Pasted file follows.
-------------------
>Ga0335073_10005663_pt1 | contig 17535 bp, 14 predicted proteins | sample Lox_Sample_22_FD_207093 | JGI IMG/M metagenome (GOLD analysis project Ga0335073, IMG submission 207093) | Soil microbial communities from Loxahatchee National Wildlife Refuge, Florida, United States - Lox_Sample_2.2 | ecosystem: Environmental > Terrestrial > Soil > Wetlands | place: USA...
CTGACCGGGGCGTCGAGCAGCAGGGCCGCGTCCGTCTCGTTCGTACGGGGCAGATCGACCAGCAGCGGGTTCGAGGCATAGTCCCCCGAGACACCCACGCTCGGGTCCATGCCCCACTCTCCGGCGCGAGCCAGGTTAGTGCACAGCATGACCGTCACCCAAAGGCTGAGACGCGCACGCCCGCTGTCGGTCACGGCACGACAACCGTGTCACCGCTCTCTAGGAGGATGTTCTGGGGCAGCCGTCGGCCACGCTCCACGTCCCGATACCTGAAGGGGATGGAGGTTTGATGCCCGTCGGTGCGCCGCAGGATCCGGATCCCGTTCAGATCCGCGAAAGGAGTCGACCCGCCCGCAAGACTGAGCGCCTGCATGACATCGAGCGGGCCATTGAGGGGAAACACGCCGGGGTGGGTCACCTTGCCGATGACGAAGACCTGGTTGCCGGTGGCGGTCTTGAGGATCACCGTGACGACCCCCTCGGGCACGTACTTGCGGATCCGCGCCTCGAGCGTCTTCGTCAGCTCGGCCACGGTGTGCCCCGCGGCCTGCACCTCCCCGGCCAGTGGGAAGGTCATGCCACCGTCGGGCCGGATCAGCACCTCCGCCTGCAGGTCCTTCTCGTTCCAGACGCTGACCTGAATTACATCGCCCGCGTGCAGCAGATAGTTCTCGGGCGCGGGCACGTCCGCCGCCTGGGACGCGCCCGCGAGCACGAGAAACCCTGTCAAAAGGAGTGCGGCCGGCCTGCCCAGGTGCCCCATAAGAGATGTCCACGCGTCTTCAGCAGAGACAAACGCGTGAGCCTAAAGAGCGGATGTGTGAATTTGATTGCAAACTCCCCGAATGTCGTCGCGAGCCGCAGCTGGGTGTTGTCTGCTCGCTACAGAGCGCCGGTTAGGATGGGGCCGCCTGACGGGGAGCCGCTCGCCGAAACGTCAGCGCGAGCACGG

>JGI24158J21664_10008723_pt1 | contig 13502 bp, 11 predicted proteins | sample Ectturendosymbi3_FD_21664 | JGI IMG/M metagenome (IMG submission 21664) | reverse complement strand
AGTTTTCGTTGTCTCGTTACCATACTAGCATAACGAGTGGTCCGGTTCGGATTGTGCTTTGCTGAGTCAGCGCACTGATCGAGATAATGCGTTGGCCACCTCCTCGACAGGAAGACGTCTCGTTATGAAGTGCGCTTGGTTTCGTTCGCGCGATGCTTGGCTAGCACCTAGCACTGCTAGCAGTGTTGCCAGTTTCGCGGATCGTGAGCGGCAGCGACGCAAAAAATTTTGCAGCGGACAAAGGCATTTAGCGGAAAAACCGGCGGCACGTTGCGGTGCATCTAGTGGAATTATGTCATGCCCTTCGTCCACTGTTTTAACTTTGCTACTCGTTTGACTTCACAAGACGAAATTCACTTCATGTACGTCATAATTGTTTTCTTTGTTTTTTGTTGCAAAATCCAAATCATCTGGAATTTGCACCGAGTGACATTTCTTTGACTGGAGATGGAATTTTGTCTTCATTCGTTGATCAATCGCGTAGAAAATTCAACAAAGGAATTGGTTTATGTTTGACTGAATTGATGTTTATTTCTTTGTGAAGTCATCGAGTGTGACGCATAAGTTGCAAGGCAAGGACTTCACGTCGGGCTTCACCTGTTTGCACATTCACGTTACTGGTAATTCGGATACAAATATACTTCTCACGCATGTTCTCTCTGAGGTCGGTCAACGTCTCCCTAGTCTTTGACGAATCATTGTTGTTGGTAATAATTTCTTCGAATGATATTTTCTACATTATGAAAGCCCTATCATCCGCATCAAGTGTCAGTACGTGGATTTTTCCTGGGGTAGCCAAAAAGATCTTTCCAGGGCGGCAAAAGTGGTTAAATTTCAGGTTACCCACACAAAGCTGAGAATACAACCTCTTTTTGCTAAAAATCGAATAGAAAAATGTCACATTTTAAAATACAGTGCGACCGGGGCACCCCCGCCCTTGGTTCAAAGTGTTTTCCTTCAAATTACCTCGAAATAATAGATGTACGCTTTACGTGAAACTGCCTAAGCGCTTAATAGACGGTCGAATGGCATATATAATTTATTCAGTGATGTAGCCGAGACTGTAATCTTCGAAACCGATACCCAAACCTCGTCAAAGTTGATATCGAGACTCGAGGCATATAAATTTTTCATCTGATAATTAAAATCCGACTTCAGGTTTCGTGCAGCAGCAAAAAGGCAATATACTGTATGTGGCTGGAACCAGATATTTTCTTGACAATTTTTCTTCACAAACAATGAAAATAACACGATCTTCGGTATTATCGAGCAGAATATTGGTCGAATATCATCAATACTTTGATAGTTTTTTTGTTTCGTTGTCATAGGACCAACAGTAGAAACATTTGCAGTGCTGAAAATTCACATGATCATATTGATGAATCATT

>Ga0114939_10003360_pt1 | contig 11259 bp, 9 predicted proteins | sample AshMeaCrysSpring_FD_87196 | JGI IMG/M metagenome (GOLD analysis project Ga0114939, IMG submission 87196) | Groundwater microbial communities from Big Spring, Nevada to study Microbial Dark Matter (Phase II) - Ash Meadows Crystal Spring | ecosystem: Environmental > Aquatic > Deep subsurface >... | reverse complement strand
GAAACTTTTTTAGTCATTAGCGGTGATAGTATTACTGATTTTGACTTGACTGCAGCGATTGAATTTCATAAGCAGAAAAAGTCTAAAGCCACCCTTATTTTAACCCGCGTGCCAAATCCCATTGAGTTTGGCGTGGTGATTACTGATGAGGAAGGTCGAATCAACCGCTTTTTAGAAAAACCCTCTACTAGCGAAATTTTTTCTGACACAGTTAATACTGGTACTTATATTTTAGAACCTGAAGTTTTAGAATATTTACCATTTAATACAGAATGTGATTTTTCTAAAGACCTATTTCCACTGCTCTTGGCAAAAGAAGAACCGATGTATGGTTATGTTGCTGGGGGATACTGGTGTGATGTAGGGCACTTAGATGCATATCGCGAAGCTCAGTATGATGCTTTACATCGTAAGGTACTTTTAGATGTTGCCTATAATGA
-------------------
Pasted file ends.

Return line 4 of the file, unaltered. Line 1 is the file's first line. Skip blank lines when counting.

AGTTTTCGTTGTCTCGTTACCATACTAGCATAACGAGTGGTCCGGTTCGGATTGTGCTTTGCTGAGTCAGCGCACTGATCGAGATAATGCGTTGGCCACCTCCTCGACAGGAAGACGTCTCGTTATGAAGTGCGCTTGGTTTCGTTCGCGCGATGCTTGGCTAGCACCTAGCACTGCTAGCAGTGTTGCCAGTTTCGCGGATCGTGAGCGGCAGCGACGCAAAAAATTTTGCAGCGGACAAAGGCATTTAGCGGAAAAACCGGCGGCACGTTGCGGTGCATCTAGTGGAATTATGTCATGCCCTTCGTCCACTGTTTTAACTTTGCTACTCGTTTGACTTCACAAGACGAAATTCACTTCATGTACGTCATAATTGTTTTCTTTGTTTTTTGTTGCAAAATCCAAATCATCTGGAATTTGCACCGAGTGACATTTCTTTGACTGGAGATGGAATTTTGTCTTCATTCGTTGATCAATCGCGTAGAAAATTCAACAAAGGAATTGGTTTATGTTTGACTGAATTGATGTTTATTTCTTTGTGAAGTCATCGAGTGTGACGCATAAGTTGCAAGGCAAGGACTTCACGTCGGGCTTCACCTGTTTGCACATTCACGTTACTGGTAATTCGGATACAAATATACTTCTCACGCATGTTCTCTCTGAGGTCGGTCAACGTCTCCCTAGTCTTTGACGAATCATTGTTGTTGGTAATAATTTCTTCGAATGATATTTTCTACATTATGAAAGCCCTATCATCCGCATCAAGTGTCAGTACGTGGATTTTTCCTGGGGTAGCCAAAAAGATCTTTCCAGGGCGGCAAAAGTGGTTAAATTTCAGGTTACCCACACAAAGCTGAGAATACAACCTCTTTTTGCTAAAAATCGAATAGAAAAATGTCACATTTTAAAATACAGTGCGACCGGGGCACCCCCGCCCTTGGTTCAAAGTGTTTTCCTTCAAATTACCTCGAAATAATAGATGTACGCTTTACGTGAAACTGCCTAAGCGCTTAATAGACGGTCGAATGGCATATATAATTTATTCAGTGATGTAGCCGAGACTGTAATCTTCGAAACCGATACCCAAACCTCGTCAAAGTTGATATCGAGACTCGAGGCATATAAATTTTTCATCTGATAATTAAAATCCGACTTCAGGTTTCGTGCAGCAGCAAAAAGGCAATATACTGTATGTGGCTGGAACCAGATATTTTCTTGACAATTTTTCTTCACAAACAATGAAAATAACACGATCTTCGGTATTATCGAGCAGAATATTGGTCGAATATCATCAATACTTTGATAGTTTTTTTGTTTCGTTGTCATAGGACCAACAGTAGAAACATTTGCAGTGCTGAAAATTCACATGATCATATTGATGAATCATT